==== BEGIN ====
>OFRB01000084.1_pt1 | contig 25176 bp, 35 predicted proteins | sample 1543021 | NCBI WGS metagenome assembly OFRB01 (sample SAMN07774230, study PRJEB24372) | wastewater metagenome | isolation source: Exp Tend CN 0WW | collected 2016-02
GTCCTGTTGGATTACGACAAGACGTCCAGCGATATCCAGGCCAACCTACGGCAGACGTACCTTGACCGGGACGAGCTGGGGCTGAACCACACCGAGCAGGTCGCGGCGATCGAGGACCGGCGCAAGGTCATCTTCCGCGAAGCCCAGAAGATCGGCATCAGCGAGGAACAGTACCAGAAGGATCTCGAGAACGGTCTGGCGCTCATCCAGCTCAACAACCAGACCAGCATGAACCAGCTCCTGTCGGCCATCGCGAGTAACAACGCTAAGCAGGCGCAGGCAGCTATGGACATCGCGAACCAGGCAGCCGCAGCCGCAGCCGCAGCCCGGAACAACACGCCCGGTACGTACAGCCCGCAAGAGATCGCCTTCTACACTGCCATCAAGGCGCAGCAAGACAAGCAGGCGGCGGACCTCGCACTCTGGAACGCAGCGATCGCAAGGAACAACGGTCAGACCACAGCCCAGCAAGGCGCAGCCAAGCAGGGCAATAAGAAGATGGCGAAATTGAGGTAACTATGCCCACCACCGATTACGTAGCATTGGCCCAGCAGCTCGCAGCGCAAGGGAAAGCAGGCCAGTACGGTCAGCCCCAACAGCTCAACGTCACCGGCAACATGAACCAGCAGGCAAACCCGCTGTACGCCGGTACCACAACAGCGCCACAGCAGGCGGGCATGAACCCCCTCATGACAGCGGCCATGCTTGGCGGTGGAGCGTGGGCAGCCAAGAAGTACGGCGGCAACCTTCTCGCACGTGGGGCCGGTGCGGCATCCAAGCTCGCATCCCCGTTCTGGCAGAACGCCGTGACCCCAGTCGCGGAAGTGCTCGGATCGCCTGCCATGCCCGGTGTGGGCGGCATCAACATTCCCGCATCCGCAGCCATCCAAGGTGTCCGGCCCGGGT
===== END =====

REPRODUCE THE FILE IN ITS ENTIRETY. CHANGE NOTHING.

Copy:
>OFRB01000084.1_pt1 | contig 25176 bp, 35 predicted proteins | sample 1543021 | NCBI WGS metagenome assembly OFRB01 (sample SAMN07774230, study PRJEB24372) | wastewater metagenome | isolation source: Exp Tend CN 0WW | collected 2016-02
GTCCTGTTGGATTACGACAAGACGTCCAGCGATATCCAGGCCAACCTACGGCAGACGTACCTTGACCGGGACGAGCTGGGGCTGAACCACACCGAGCAGGTCGCGGCGATCGAGGACCGGCGCAAGGTCATCTTCCGCGAAGCCCAGAAGATCGGCATCAGCGAGGAACAGTACCAGAAGGATCTCGAGAACGGTCTGGCGCTCATCCAGCTCAACAACCAGACCAGCATGAACCAGCTCCTGTCGGCCATCGCGAGTAACAACGCTAAGCAGGCGCAGGCAGCTATGGACATCGCGAACCAGGCAGCCGCAGCCGCAGCCGCAGCCCGGAACAACACGCCCGGTACGTACAGCCCGCAAGAGATCGCCTTCTACACTGCCATCAAGGCGCAGCAAGACAAGCAGGCGGCGGACCTCGCACTCTGGAACGCAGCGATCGCAAGGAACAACGGTCAGACCACAGCCCAGCAAGGCGCAGCCAAGCAGGGCAATAAGAAGATGGCGAAATTGAGGTAACTATGCCCACCACCGATTACGTAGCATTGGCCCAGCAGCTCGCAGCGCAAGGGAAAGCAGGCCAGTACGGTCAGCCCCAACAGCTCAACGTCACCGGCAACATGAACCAGCAGGCAAACCCGCTGTACGCCGGTACCACAACAGCGCCACAGCAGGCGGGCATGAACCCCCTCATGACAGCGGCCATGCTTGGCGGTGGAGCGTGGGCAGCCAAGAAGTACGGCGGCAACCTTCTCGCACGTGGGGCCGGTGCGGCATCCAAGCTCGCATCCCCGTTCTGGCAGAACGCCGTGACCCCAGTCGCGGAAGTGCTCGGATCGCCTGCCATGCCCGGTGTGGGCGGCATCAACATTCCCGCATCCGCAGCCATCCAAGGTGTCCGGCCCGGGT